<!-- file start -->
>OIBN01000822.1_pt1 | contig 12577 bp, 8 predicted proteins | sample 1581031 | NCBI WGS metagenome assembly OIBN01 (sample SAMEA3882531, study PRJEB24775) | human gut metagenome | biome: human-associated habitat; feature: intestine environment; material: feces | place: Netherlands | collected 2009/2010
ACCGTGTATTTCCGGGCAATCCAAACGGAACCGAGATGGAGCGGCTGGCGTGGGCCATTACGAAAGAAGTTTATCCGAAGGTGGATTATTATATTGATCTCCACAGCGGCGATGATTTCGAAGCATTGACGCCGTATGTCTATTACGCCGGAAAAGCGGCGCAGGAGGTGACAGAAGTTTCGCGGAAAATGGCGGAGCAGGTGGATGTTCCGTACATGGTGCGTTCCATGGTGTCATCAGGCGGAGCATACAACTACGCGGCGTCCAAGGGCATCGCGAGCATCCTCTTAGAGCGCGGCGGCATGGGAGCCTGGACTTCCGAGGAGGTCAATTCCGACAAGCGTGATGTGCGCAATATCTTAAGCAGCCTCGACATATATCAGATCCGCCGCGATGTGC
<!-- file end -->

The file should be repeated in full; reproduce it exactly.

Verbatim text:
>OIBN01000822.1_pt1 | contig 12577 bp, 8 predicted proteins | sample 1581031 | NCBI WGS metagenome assembly OIBN01 (sample SAMEA3882531, study PRJEB24775) | human gut metagenome | biome: human-associated habitat; feature: intestine environment; material: feces | place: Netherlands | collected 2009/2010
ACCGTGTATTTCCGGGCAATCCAAACGGAACCGAGATGGAGCGGCTGGCGTGGGCCATTACGAAAGAAGTTTATCCGAAGGTGGATTATTATATTGATCTCCACAGCGGCGATGATTTCGAAGCATTGACGCCGTATGTCTATTACGCCGGAAAAGCGGCGCAGGAGGTGACAGAAGTTTCGCGGAAAATGGCGGAGCAGGTGGATGTTCCGTACATGGTGCGTTCCATGGTGTCATCAGGCGGAGCATACAACTACGCGGCGTCCAAGGGCATCGCGAGCATCCTCTTAGAGCGCGGCGGCATGGGAGCCTGGACTTCCGAGGAGGTCAATTCCGACAAGCGTGATGTGCGCAATATCTTAAGCAGCCTCGACATATATCAGATCCGCCGCGATGTGC